- Access Best in Non Performing Loan Incidence
- Guaranty Best in Capital Adequacy Ratio
The CBN released an amendment to its internal capital generation and dividend payout policy on the 31st of January 2018. The new amendment gives room for banks with strong capital adequacy ratio (3% above the required regulatory minimum) and non-performing loan ratio higher than 5% to increase their dividend payout ratio to as high as 75% (from the initial cap of 30%) provided their NPL ratio does not exceed 10%. However, it is important to emphasise that contrary to the information in some media outlets, the policy is not new and was only amended as stipulated above. The dividend policy has been effective as far back as 2014. Below, we have analysed the impact of the CBN’s dividend policy on our coverage banks.
What the dividend policy says:
- Banks that do not meet the minimum capital adequacy ratio (banks with international license: 15%; Systemically Important Banks: 16% ) will not be allowed to pay dividend
- Banks with non-performing loans (NPLs) above 10% will not be allowed to pay dividend
- Banks that meet the minimum CAR requirement but have NPL ratio of more than 5% but less than 10% will be allowed to pay a maximum of 30% of earnings as dividend
- Banks with CAR of at least 3% above minimum requirement and NPL ratio of more than 5% but less than 10% will be allowed to pay up to a maximum of 75% of earnings as dividends.
- Banks that meet the minimum capital adequacy ratio and non-performing loan ratio have no regulatory restrictions to pay dividend.
Implications for our coverage banks
The CBN dividend policy assesses banks on their eligibility to pay dividends based on the capital adequacy ratio (CAR) and their non-performing loans (NPL). Below, we have analysed our coverage banks based on these metrics and highlighted how this policy will impact dividend payment for FY’17.
Figure 1: Capital Adequacy Ratio of coverage banks.
From the graph above, DIAMONDBNK as at 9M’17 is currently below the minimum capital adequacy ratio required for systemically important banks. If the trend persists into full year, DIAMONDBNK will not be eligible to pay any dividend. We highlight that ETI and FBNH are also close to the regulatory minimum but it is highly unlikely that these banks will breach this by FY’17 given that they are expected to capitalize their earnings after the full year audit – this is expected to strengthen CAR.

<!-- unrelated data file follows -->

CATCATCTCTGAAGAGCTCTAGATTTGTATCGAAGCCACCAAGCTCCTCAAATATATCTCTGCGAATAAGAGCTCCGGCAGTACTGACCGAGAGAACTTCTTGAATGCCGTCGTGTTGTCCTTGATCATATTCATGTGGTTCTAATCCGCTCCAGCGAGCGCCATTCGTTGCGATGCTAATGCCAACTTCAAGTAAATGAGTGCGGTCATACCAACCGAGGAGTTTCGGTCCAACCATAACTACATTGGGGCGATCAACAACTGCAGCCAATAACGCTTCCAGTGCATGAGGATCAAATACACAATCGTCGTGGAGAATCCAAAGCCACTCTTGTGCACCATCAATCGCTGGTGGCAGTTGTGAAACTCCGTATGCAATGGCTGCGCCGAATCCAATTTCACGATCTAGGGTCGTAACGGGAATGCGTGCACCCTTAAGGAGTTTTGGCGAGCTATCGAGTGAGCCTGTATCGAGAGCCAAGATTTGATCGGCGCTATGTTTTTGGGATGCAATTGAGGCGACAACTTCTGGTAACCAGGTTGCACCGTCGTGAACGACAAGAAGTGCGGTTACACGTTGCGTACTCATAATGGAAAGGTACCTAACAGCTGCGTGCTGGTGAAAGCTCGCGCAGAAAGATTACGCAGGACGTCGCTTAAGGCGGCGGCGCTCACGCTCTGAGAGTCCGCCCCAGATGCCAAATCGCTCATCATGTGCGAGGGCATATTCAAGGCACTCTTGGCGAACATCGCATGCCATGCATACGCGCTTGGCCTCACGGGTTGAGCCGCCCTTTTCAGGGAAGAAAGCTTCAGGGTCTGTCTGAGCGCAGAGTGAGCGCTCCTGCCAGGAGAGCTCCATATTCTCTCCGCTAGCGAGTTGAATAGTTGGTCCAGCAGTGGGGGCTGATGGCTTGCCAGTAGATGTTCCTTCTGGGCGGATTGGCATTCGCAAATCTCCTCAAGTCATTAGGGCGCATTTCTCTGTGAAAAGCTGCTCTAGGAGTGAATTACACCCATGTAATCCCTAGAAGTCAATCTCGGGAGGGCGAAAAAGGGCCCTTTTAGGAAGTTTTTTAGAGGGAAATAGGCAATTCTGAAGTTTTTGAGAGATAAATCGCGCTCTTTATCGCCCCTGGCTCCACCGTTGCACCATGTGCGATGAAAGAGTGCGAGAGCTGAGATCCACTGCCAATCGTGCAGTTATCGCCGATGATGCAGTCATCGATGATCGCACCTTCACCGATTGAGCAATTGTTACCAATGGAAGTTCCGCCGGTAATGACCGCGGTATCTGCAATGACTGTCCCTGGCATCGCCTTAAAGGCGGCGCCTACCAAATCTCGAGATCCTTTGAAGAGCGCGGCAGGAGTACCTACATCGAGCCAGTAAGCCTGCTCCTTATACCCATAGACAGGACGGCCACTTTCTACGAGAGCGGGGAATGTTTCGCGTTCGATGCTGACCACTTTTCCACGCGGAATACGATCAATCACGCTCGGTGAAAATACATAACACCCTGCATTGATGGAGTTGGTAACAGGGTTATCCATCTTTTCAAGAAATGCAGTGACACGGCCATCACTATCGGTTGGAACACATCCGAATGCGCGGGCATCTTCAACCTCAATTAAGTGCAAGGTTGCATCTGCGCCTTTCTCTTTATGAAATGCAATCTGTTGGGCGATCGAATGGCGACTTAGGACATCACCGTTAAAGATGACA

Figure 2: Non-performing loans as at 9M’17.
As at 9M’17, STANBIC, FIDELITYBK, DIAMONDBNK, ETI and FBNH are all above the minimum 5% threshold hence, if they are eligible to pay dividend it will be capped between 30% and 75% according to the rule stipulated above.
For DIAMONDBNK, the capital adequacy rule will prevent it from paying any dividends at all. FBNH is currently breaching the 10% NPL rule hence will not be able to pay dividend from its commercial banking business. However, the bank may pay dividends from the earnings of its other subsidiaries as it did in FY’16. FIDELITYBK and ETI fall within the threshold of 30% and 70% dividend payout band. The final probable payout will, however, depend on the level of their capital adequacy ratio when their full-year result is released. Nevertheless, FIDELITYBK three-year average dividend payout ratio is c.33% which is not materially different from the lower band of 30% should its CAR come in below the 300bps premium required to the regulatory minimum.
Figure 3: Verdict based on 9M’17 Earnings.